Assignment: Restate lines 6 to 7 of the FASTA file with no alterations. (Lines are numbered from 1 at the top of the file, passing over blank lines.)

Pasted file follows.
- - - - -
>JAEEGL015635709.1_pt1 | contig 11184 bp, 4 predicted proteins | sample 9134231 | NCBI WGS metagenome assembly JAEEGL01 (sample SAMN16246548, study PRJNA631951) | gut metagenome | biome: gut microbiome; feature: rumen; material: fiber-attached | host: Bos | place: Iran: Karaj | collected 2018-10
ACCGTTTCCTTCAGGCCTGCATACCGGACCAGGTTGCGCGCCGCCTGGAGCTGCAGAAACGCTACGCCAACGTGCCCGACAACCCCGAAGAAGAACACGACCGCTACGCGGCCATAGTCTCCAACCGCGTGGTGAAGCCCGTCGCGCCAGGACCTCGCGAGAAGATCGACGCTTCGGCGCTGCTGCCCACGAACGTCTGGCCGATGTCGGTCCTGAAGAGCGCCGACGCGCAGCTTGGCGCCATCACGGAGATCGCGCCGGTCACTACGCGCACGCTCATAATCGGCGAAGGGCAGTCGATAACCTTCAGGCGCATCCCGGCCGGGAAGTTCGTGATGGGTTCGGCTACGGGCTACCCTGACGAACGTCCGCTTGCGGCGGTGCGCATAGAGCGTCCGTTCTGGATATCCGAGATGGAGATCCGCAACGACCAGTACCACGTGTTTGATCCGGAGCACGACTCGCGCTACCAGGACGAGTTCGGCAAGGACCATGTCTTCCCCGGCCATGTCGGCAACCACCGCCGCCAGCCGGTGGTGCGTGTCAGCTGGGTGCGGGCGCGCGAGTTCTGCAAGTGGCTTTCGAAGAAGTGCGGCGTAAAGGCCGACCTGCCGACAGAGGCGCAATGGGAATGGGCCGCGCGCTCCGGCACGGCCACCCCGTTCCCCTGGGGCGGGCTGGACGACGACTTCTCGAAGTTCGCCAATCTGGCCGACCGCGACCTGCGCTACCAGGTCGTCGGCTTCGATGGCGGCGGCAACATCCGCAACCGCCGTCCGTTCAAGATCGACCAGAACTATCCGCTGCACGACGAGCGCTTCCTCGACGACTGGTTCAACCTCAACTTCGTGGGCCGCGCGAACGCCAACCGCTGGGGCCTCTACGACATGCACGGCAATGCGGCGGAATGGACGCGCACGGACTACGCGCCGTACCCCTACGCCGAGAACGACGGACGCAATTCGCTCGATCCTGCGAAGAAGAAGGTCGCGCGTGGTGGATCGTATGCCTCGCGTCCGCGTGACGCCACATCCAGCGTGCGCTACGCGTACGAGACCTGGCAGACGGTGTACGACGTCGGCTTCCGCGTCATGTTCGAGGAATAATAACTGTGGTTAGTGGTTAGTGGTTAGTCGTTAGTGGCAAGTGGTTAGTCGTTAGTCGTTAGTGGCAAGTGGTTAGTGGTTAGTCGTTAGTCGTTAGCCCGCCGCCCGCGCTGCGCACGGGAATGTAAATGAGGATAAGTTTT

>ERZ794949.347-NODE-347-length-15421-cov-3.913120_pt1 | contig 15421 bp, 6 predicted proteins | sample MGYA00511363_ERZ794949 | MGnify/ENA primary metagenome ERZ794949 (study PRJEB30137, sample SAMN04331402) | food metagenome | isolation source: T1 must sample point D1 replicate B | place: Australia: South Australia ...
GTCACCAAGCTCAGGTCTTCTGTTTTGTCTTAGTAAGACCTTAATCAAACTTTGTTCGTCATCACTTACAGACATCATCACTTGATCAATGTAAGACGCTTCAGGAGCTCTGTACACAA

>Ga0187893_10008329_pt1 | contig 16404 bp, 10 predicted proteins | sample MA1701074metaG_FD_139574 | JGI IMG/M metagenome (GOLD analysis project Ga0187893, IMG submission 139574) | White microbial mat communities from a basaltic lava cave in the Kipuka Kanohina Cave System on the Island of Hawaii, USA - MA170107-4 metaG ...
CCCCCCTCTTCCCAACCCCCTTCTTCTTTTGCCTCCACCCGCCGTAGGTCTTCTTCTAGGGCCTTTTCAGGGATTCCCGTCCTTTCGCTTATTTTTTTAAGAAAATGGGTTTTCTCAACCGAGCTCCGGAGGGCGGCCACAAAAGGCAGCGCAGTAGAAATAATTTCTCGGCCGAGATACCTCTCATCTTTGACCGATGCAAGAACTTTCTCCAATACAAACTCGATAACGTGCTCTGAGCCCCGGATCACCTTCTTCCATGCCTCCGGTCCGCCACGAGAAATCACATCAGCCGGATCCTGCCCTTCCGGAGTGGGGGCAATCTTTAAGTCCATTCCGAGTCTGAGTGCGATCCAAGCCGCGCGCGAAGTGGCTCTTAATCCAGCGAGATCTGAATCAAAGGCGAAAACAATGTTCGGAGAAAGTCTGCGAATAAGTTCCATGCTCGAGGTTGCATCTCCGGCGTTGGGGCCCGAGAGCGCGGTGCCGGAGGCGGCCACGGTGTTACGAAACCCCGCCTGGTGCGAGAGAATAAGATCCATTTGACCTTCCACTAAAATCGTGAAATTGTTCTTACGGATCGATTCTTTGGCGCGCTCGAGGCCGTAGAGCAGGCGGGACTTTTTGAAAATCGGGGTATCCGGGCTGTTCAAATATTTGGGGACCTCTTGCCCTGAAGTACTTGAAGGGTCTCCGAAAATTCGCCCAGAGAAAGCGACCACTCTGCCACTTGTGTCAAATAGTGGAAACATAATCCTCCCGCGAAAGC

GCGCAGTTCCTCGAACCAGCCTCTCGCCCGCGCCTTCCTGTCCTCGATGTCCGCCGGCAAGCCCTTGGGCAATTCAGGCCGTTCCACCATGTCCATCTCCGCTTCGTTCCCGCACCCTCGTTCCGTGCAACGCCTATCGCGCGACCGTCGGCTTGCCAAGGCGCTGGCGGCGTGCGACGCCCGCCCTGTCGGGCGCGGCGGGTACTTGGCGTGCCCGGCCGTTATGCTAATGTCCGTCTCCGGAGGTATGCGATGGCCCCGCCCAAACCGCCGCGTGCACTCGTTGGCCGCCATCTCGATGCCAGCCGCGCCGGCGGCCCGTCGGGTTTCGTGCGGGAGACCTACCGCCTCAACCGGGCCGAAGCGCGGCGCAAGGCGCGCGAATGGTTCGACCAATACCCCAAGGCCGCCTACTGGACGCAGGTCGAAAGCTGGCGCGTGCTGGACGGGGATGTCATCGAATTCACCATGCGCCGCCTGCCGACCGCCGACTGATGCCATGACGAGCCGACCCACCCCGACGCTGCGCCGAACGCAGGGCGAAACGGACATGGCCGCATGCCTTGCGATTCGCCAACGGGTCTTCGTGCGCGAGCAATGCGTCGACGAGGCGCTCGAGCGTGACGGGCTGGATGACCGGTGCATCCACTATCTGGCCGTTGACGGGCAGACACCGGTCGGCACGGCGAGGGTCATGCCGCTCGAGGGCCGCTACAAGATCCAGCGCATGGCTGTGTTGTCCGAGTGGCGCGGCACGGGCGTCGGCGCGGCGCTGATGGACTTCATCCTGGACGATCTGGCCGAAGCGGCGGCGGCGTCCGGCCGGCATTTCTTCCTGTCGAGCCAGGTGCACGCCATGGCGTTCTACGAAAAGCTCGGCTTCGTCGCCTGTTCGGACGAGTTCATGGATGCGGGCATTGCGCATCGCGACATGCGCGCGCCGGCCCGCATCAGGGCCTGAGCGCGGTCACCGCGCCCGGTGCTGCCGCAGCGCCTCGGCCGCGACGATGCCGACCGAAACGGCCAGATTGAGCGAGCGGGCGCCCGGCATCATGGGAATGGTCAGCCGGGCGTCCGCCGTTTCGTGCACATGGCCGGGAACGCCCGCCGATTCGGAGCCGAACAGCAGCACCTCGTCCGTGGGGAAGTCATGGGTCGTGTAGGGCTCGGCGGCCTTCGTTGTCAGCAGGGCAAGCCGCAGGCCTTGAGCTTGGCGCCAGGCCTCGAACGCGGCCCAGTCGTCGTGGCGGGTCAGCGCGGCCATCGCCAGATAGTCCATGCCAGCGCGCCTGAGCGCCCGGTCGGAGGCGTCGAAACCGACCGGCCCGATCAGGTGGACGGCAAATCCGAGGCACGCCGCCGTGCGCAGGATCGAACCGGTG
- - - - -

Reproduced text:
CCCCCCTCTTCCCAACCCCCTTCTTCTTTTGCCTCCACCCGCCGTAGGTCTTCTTCTAGGGCCTTTTCAGGGATTCCCGTCCTTTCGCTTATTTTTTTAAGAAAATGGGTTTTCTCAACCGAGCTCCGGAGGGCGGCCACAAAAGGCAGCGCAGTAGAAATAATTTCTCGGCCGAGATACCTCTCATCTTTGACCGATGCAAGAACTTTCTCCAATACAAACTCGATAACGTGCTCTGAGCCCCGGATCACCTTCTTCCATGCCTCCGGTCCGCCACGAGAAATCACATCAGCCGGATCCTGCCCTTCCGGAGTGGGGGCAATCTTTAAGTCCATTCCGAGTCTGAGTGCGATCCAAGCCGCGCGCGAAGTGGCTCTTAATCCAGCGAGATCTGAATCAAAGGCGAAAACAATGTTCGGAGAAAGTCTGCGAATAAGTTCCATGCTCGAGGTTGCATCTCCGGCGTTGGGGCCCGAGAGCGCGGTGCCGGAGGCGGCCACGGTGTTACGAAACCCCGCCTGGTGCGAGAGAATAAGATCCATTTGACCTTCCACTAAAATCGTGAAATTGTTCTTACGGATCGATTCTTTGGCGCGCTCGAGGCCGTAGAGCAGGCGGGACTTTTTGAAAATCGGGGTATCCGGGCTGTTCAAATATTTGGGGACCTCTTGCCCTGAAGTACTTGAAGGGTCTCCGAAAATTCGCCCAGAGAAAGCGACCACTCTGCCACTTGTGTCAAATAGTGGAAACATAATCCTCCCGCGAAAGC

GCGCAGTTCCTCGAACCAGCCTCTCGCCCGCGCCTTCCTGTCCTCGATGTCCGCCGGCAAGCCCTTGGGCAATTCAGGCCGTTCCACCATGTCCATCTCCGCTTCGTTCCCGCACCCTCGTTCCGTGCAACGCCTATCGCGCGACCGTCGGCTTGCCAAGGCGCTGGCGGCGTGCGACGCCCGCCCTGTCGGGCGCGGCGGGTACTTGGCGTGCCCGGCCGTTATGCTAATGTCCGTCTCCGGAGGTATGCGATGGCCCCGCCCAAACCGCCGCGTGCACTCGTTGGCCGCCATCTCGATGCCAGCCGCGCCGGCGGCCCGTCGGGTTTCGTGCGGGAGACCTACCGCCTCAACCGGGCCGAAGCGCGGCGCAAGGCGCGCGAATGGTTCGACCAATACCCCAAGGCCGCCTACTGGACGCAGGTCGAAAGCTGGCGCGTGCTGGACGGGGATGTCATCGAATTCACCATGCGCCGCCTGCCGACCGCCGACTGATGCCATGACGAGCCGACCCACCCCGACGCTGCGCCGAACGCAGGGCGAAACGGACATGGCCGCATGCCTTGCGATTCGCCAACGGGTCTTCGTGCGCGAGCAATGCGTCGACGAGGCGCTCGAGCGTGACGGGCTGGATGACCGGTGCATCCACTATCTGGCCGTTGACGGGCAGACACCGGTCGGCACGGCGAGGGTCATGCCGCTCGAGGGCCGCTACAAGATCCAGCGCATGGCTGTGTTGTCCGAGTGGCGCGGCACGGGCGTCGGCGCGGCGCTGATGGACTTCATCCTGGACGATCTGGCCGAAGCGGCGGCGGCGTCCGGCCGGCATTTCTTCCTGTCGAGCCAGGTGCACGCCATGGCGTTCTACGAAAAGCTCGGCTTCGTCGCCTGTTCGGACGAGTTCATGGATGCGGGCATTGCGCATCGCGACATGCGCGCGCCGGCCCGCATCAGGGCCTGAGCGCGGTCACCGCGCCCGGTGCTGCCGCAGCGCCTCGGCCGCGACGATGCCGACCGAAACGGCCAGATTGAGCGAGCGGGCGCCCGGCATCATGGGAATGGTCAGCCGGGCGTCCGCCGTTTCGTGCACATGGCCGGGAACGCCCGCCGATTCGGAGCCGAACAGCAGCACCTCGTCCGTGGGGAAGTCATGGGTCGTGTAGGGCTCGGCGGCCTTCGTTGTCAGCAGGGCAAGCCGCAGGCCTTGAGCTTGGCGCCAGGCCTCGAACGCGGCCCAGTCGTCGTGGCGGGTCAGCGCGGCCATCGCCAGATAGTCCATGCCAGCGCGCCTGAGCGCCCGGTCGGAGGCGTCGAAACCGACCGGCCCGATCAGGTGGACGGCAAATCCGAGGCACGCCGCCGTGCGCAGGATCGAACCGGTG